Basin Electric approved for two gas-fired plant additions in North Dakota

The North Dakota Public Service Commission (PSC) on April 29 approved permits for three Basin Electric Power Cooperative projects, including additions to two gas-fired power plants.

The PSC approved Basin Electric’s applications for Certificates of Site Compatibility for Phase III of both the Lonesome Creek Station, a natural gas-based peaking station sited west of Watford City, N.D., and Pioneer Generation Station, a natural gas-based peaking station located west of Williston, N.D.

The permit for Phase III of the Lonesome Creek Station project would allow for the addition of up to three additional 45-MW simple cycle natural gas-fired combustion turbines, Basin noted in an April 30 statement. The new turbines will be adjacent to three existing 45-MW turbines at the location, bringing the plant’s total generation capacity to 270 MW. Construction of this new capacity is slated to begin in May 2015 with commercial operation anticipated in May 2016.

Phase III of the Pioneer Generation Station project will consist of 111 MW of additional peaking capacity, provided by 12 natural gas-based reciprocating engines that each have a generating capacity of 9.22 MW. Construction is slated to begin in May 2015 with commercial operation also anticipated in May 2016.

The PSC also approved an application for Consolidated Certificate of Corridor Compatibility and Route Permit for Phase I of Basin Electric’s North Killdeer Loop Transmission Project. The approval will allow the cooperative to construct 28 miles of 345-kV transmission line and two 345/155-kV load-serving substations in McKenzie County in western North Dakota. The project will help meet the need for additional electric transmission capacity in the Williston Basin and surrounding area, and to meet reliability and system stability requirements for the region.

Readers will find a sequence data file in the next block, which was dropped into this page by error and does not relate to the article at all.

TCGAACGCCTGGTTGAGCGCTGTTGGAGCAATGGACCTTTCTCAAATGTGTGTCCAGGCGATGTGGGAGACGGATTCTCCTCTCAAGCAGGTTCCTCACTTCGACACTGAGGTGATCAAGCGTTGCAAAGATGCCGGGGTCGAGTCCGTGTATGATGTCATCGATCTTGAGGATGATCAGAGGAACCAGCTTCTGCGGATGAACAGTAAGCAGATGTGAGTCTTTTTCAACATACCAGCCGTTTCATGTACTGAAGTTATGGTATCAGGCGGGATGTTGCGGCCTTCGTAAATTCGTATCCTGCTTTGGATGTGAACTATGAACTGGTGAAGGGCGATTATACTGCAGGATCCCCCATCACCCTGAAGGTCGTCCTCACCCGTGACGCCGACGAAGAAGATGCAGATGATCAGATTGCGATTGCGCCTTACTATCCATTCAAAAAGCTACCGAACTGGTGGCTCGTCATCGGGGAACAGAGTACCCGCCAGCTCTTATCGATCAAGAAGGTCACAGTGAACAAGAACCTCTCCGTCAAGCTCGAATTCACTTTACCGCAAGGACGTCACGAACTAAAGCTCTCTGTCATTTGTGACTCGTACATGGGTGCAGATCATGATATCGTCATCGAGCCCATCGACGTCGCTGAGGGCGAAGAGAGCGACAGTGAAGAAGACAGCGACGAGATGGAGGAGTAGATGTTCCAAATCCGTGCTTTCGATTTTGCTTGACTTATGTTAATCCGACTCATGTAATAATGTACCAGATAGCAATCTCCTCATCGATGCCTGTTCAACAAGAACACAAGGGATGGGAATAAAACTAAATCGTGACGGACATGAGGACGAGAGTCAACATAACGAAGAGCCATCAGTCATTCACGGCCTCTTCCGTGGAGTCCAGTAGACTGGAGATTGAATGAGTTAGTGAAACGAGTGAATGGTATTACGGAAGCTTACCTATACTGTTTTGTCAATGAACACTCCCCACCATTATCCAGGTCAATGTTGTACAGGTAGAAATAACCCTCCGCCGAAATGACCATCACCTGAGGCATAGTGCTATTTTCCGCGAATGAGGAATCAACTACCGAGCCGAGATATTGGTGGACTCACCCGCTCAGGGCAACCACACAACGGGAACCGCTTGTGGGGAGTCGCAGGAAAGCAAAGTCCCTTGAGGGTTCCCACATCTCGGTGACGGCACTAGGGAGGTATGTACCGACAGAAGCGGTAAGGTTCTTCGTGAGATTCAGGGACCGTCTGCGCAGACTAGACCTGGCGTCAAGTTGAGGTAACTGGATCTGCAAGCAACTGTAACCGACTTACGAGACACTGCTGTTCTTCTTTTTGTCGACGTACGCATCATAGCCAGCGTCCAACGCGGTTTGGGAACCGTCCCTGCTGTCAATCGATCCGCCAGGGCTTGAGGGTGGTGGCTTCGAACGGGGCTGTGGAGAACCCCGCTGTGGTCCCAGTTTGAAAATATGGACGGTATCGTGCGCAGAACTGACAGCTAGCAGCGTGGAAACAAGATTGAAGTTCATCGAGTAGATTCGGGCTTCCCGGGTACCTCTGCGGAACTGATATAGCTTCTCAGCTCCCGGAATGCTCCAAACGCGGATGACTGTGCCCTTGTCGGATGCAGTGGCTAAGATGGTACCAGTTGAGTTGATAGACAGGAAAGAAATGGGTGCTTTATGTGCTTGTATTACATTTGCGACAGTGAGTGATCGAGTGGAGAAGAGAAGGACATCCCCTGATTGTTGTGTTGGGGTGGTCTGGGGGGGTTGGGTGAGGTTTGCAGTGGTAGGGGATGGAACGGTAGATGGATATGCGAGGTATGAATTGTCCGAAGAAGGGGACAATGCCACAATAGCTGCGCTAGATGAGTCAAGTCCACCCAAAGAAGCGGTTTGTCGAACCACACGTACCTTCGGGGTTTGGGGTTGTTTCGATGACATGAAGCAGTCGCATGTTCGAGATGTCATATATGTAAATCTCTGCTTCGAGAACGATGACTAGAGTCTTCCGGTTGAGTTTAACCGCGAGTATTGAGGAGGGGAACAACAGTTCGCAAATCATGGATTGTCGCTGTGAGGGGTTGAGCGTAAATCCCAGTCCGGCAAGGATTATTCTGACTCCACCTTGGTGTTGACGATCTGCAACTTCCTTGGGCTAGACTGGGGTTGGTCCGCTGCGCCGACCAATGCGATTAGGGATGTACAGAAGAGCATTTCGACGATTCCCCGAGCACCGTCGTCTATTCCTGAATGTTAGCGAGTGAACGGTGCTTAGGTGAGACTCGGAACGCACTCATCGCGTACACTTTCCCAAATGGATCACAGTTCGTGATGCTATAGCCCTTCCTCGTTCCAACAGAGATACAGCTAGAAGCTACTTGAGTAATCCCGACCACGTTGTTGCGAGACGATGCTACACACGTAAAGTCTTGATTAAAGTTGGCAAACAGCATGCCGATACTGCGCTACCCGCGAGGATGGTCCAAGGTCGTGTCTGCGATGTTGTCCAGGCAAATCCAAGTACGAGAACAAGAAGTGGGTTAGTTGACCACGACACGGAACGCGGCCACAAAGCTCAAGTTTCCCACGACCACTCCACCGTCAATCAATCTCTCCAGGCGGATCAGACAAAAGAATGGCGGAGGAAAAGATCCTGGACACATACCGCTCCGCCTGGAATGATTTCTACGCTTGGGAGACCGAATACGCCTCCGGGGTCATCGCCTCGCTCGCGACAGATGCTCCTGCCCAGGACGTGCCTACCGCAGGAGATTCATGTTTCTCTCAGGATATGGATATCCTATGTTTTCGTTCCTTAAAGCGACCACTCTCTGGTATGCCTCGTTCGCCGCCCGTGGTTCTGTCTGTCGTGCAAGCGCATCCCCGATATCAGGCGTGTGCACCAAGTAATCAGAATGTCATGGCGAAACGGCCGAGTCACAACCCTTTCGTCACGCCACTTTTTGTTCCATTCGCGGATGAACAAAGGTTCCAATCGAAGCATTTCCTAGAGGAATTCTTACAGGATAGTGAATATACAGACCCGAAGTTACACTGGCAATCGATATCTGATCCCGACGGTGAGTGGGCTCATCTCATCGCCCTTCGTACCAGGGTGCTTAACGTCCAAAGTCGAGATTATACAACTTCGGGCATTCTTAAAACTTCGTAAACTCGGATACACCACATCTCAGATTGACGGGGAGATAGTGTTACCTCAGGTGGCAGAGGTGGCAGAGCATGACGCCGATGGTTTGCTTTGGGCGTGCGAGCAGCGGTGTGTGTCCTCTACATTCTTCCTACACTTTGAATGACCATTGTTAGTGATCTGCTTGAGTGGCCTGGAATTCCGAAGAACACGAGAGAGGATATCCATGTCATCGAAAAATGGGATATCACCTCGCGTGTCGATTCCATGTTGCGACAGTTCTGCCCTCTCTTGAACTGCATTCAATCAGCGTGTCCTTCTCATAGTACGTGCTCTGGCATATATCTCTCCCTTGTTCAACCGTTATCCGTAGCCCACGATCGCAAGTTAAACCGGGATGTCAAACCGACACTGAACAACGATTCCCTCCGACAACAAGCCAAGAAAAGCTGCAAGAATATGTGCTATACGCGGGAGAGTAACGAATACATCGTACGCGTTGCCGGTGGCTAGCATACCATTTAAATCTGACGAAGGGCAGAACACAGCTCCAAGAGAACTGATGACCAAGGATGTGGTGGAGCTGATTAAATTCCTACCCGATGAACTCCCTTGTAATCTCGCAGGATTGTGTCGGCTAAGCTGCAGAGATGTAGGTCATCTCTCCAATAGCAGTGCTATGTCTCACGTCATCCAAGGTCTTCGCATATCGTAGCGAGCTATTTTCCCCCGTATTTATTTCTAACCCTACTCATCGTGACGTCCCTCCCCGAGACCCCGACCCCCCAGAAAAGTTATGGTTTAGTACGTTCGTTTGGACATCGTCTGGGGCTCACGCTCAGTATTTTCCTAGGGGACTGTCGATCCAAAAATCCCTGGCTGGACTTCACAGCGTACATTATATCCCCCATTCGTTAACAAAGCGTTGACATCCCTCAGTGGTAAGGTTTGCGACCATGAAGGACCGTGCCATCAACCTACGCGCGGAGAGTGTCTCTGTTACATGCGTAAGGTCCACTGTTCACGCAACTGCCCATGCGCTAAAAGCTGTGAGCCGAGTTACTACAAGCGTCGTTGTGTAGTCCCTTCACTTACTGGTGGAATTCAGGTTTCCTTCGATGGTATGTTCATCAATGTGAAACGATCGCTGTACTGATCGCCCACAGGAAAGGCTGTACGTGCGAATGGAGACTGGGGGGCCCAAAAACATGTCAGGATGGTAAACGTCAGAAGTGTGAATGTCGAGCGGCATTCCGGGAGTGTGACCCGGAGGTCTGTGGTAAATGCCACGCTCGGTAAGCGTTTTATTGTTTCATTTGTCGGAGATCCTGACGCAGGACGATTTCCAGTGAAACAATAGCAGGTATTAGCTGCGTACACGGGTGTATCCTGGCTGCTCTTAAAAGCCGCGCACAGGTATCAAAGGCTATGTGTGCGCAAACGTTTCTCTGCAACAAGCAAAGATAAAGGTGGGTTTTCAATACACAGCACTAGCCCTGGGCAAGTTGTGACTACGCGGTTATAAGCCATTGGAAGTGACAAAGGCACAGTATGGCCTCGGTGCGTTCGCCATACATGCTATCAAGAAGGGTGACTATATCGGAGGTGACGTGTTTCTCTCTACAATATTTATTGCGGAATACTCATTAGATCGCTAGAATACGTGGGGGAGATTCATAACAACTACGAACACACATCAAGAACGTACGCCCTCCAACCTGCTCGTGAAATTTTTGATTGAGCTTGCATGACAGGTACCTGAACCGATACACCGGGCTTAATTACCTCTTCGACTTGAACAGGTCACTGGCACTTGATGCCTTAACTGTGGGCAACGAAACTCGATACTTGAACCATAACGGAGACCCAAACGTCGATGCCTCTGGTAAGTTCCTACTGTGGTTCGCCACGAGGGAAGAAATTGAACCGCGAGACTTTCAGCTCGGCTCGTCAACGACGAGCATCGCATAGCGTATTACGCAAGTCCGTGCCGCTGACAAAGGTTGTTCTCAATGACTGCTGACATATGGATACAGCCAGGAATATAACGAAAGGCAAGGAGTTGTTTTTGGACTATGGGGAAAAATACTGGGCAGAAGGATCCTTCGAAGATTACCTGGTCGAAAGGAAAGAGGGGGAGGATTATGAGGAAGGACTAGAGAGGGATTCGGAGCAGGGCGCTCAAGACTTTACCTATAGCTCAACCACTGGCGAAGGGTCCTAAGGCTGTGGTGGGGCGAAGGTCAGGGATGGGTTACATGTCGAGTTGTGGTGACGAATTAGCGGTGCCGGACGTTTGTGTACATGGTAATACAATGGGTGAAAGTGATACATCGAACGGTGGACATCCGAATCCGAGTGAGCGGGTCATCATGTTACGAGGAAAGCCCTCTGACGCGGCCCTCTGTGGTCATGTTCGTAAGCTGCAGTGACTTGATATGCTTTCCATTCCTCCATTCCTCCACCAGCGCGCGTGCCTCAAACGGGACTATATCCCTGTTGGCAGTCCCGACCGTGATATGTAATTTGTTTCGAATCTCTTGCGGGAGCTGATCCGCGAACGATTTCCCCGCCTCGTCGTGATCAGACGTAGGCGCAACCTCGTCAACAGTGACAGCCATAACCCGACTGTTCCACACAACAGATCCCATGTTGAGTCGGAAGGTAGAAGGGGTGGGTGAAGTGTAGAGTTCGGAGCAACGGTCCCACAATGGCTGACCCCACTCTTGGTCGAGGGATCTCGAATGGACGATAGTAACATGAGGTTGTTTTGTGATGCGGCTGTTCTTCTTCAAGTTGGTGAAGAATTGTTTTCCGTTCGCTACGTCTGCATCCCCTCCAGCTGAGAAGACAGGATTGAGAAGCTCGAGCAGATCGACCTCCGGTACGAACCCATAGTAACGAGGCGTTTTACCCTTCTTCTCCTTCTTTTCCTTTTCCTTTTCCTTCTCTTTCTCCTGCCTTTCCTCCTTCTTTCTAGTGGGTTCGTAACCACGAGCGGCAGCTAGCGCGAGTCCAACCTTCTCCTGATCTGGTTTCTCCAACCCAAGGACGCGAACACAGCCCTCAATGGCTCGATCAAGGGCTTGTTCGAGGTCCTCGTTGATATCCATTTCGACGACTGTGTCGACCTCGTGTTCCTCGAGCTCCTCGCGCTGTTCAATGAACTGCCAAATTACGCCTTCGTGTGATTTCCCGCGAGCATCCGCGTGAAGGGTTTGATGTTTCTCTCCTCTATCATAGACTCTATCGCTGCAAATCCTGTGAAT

Said the April 29 commission approval about the $161.2-milion Pioneer Phase III project: “Phase Ill is an addition of 111 MW electric generation capacity to the PGS consisting of twelve 9.22 MW natural gas reciprocating internal combustion engines. The PGS is located approximately fifteen miles northwest of Williston, North Dakota. Phase I of the PGS consists of one 45 MW natural gas combustion turbine that began commercial operation in September, 2013. Phase II of the PGS consists of two 45 MW natural gas combustion turbines, one of which began commercial operation in February of 2014 and the other in March of 2014. The Commission’s March 27, 2013 order in Case No. PU-12-509 granted Certificate of Site Compatibility Number 33 designating a 7 acre site for Phase II. The previously designated 7 acre site for Phase II is within the boundaries of the 120 acre site requested for designation in this proceeding.”

About Barry Cassell 20414 Articles
Barry Cassell is Chief Analyst for GenerationHub covering coal and emission controls issues, projects and policy. He has covered the coal and power generation industry for more than 24 years, beginning in November 2011 at GenerationHub and prior to that as editor of SNL Energy’s Coal Report. He was formerly with Coal Outlook for 15 years as the publication’s editor and contributing writer, and prior to that he was editor of Coal & Synfuels Technology and associate editor of The Energy Report. He has a bachelor’s degree from Central Michigan University.